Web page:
McCoy’s European Hotel, Victoria Hotel
Life Span: 1883-after 1950, before 1990
Location: 330-38 S. Clark Street (Clark and Van Buren Streets
Architect: Gregory Vigeant
Chicago Tribune, November 19, 1882
A New Hotel.
Last Friday morning The Tribune made brief mention of the fact that Mr. McCoy, of McCoy’s European Hotel, had decided to erect a new hotel at the corner of Van Buren and State streets, to be run on the same plan as that now controlled by him. Since that publication Mr. McCoy has been seen and the plans for the new structure have been viewed. The real projectors of this new and important hotel scheme are Mr. William McCoy, the present successful proprietor of McCoy’s European Hotel on Madison street, and Mr. M. A. Devine, one of the best known business men in the city. These gentlemen have leased from Messrs. Albert and Henry Keep the lot at the northwest corner of Clark and Van Buren streets, with a frontage ninety-five feet on the former and 108 on the latter. The lease is for ninety-nine years, the price for the first ten years being $7,000 per annum and for the remaining eighty-nine years $8,000 per annum. The lease also contains provision for fifty years additional at an annual rental of $12,000. Real-estate men who ought to be excellent judges express the opinion that this lease is exceedingly favorable one for Messrs. McCoy and Devine. Upon this fine piece of ground there will be erected (work to commence March 1, 1883), an eight-story brick or stone hotel, with basement, the entire structure to contain a total of 225 rooms. The first floor will be devoted to store purposes, four of which will be rented to suitable tenants, and two reserved for the use of the hotel restaurant and bar. The office will be on the second floor and will be reached by the main stairway in the centre of he Clark street front, also by a stairway from the ladies’ entrance on Van Buren street. As regards the location, it will, by the time it is completed, be fully as desirable and valuable as that of any hotel in Chicago. It will be in immediate proximity to the new Board of Trade, and within one block of the Rock Island and Lake Shore depot, the Grand Pacific Hotel, Post-Office, Custom-House, new union depot, and the finest office buildings in the city.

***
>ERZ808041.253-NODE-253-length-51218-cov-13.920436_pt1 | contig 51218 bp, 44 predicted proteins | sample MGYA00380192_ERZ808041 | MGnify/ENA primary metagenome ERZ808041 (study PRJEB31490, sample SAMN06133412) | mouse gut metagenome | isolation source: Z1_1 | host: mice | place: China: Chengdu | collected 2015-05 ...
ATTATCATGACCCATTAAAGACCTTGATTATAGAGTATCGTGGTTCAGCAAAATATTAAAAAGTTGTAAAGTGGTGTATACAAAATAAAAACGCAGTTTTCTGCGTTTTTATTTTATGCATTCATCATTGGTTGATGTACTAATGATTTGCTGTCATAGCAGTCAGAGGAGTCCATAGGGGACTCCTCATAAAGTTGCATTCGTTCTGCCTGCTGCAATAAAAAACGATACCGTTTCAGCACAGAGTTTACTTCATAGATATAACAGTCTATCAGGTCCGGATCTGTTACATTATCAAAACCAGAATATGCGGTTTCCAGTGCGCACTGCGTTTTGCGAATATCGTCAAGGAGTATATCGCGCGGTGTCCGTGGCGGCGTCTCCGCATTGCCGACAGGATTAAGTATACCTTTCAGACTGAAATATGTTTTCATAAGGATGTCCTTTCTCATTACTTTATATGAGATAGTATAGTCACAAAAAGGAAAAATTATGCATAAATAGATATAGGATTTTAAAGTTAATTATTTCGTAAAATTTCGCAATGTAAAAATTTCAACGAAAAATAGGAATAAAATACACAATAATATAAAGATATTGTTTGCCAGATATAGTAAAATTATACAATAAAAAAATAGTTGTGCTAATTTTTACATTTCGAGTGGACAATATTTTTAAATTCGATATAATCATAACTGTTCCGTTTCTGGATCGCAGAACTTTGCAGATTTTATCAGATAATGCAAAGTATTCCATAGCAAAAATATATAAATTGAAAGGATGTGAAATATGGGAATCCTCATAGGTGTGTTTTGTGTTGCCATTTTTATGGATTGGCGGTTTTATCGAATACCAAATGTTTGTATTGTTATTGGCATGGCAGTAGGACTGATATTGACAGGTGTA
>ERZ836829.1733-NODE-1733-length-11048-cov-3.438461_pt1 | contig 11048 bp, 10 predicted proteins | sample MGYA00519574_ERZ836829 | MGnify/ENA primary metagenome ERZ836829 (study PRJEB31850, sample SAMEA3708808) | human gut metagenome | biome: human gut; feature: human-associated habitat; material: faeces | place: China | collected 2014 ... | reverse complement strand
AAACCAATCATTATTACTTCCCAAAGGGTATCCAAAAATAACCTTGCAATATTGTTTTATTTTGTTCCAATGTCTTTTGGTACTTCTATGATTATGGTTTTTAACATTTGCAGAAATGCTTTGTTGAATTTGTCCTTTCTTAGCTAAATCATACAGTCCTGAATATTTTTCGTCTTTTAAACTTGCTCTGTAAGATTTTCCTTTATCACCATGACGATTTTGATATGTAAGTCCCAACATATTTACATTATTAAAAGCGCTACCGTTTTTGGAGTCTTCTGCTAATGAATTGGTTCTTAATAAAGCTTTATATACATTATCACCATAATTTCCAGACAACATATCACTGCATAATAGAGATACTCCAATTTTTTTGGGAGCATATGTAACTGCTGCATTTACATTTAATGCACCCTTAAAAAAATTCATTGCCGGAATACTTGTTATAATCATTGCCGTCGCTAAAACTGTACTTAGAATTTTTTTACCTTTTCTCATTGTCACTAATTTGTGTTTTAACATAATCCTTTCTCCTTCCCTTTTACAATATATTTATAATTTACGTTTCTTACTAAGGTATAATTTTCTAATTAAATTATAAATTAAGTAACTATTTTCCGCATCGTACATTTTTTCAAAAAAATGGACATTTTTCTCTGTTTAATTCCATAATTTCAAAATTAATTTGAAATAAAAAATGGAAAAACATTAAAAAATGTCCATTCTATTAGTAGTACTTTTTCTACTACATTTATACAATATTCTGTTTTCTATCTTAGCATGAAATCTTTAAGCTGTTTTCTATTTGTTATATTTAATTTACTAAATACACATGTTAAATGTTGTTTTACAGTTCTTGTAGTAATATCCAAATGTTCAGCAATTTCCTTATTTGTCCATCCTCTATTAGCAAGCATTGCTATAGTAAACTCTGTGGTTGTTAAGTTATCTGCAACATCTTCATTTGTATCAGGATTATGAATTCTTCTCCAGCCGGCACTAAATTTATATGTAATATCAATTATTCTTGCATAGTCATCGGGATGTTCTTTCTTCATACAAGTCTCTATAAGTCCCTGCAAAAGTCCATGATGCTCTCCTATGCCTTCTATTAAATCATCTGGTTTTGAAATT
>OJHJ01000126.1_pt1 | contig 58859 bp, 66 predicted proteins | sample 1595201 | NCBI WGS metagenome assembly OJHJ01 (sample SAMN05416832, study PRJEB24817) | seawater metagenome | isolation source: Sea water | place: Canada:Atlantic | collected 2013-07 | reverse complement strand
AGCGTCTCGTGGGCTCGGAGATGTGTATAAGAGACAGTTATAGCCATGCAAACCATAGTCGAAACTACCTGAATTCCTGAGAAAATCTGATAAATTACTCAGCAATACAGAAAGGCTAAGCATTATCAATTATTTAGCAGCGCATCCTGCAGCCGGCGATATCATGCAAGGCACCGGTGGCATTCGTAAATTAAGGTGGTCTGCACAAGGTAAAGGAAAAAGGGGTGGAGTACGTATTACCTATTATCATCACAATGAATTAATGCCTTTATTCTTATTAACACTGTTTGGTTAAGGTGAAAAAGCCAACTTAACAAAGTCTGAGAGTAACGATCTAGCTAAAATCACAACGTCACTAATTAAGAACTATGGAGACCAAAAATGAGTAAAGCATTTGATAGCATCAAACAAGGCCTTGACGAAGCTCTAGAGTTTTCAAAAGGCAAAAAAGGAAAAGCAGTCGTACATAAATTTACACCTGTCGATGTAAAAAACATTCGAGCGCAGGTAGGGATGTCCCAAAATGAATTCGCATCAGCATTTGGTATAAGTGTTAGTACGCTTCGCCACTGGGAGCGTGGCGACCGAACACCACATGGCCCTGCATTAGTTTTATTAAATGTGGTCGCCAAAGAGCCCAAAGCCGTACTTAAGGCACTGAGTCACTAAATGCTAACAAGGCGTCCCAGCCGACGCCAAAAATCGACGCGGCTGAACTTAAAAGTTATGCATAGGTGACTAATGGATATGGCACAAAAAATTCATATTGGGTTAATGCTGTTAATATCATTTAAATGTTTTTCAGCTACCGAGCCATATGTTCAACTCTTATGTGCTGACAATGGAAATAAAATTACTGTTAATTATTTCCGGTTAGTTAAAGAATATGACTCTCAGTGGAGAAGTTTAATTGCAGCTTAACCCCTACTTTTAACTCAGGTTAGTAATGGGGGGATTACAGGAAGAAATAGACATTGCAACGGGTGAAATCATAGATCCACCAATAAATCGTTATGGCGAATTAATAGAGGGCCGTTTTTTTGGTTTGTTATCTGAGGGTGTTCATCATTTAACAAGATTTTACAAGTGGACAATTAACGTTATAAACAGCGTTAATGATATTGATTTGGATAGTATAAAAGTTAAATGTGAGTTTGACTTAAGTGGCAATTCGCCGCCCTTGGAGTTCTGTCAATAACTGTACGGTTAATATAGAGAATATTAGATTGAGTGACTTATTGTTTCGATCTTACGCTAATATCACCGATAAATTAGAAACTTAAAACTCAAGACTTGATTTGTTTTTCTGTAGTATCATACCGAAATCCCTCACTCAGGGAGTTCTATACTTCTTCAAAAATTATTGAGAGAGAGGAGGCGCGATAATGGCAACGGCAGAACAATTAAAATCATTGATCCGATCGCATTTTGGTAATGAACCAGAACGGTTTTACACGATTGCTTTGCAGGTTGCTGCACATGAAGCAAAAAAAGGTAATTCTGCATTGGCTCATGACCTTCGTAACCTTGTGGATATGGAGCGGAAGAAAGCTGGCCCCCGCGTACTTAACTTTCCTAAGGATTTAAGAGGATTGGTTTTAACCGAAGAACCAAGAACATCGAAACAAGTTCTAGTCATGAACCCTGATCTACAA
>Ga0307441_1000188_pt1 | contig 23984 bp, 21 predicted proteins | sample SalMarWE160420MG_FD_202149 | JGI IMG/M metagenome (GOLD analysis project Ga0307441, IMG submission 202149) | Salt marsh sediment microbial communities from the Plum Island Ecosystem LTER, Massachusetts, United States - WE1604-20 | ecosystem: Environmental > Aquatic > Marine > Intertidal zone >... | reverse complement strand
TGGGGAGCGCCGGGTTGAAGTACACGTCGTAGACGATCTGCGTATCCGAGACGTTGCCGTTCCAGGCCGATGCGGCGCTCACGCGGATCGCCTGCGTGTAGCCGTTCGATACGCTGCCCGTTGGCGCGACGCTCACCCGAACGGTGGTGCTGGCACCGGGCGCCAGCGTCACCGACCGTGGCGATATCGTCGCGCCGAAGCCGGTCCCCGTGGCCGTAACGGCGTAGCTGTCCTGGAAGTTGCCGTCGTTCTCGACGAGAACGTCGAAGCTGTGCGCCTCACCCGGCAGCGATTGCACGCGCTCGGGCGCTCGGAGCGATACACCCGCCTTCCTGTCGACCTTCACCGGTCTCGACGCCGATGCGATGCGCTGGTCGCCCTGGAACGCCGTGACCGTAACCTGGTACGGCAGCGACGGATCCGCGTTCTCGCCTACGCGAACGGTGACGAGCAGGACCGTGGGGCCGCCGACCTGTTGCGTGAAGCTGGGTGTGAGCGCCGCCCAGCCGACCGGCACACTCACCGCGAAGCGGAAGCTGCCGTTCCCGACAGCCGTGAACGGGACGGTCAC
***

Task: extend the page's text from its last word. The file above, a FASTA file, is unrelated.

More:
From Marquis’ Hand-Book of Chicago, 1885:
McCoy’s European Hotel (later known as the Hotel Victoria) is the best appointed and most elegant hotel west of New York, conducted exclusively on the European plan; and it is the only strictly first-class European hotel in Chicago. Its site was well chosen, being easily accessible from all parts of the city. It is just across the street from the Rock Island and Lake Shore Depot, and only one square away from the post office; and it is adjacent to the New Board of Trade and convenient to the large wholesale and retail stores and principal places of amusement and interest. The locality is improving with greater rapidity than any other portion of the city, and many massive and handsome business blocks have recently been erected in the neighborhood. The building is seven stories in height above the basement, and is crowned with three ornamental towers. It was designed by the well-known architect, Greg. Vigeant, is essentially fire proof, and is one of the best constructed and most substantial hotels in the world. The walls are of red pressed brick, and the columns, girders, towers, mansard, gables and stairways are all of iron.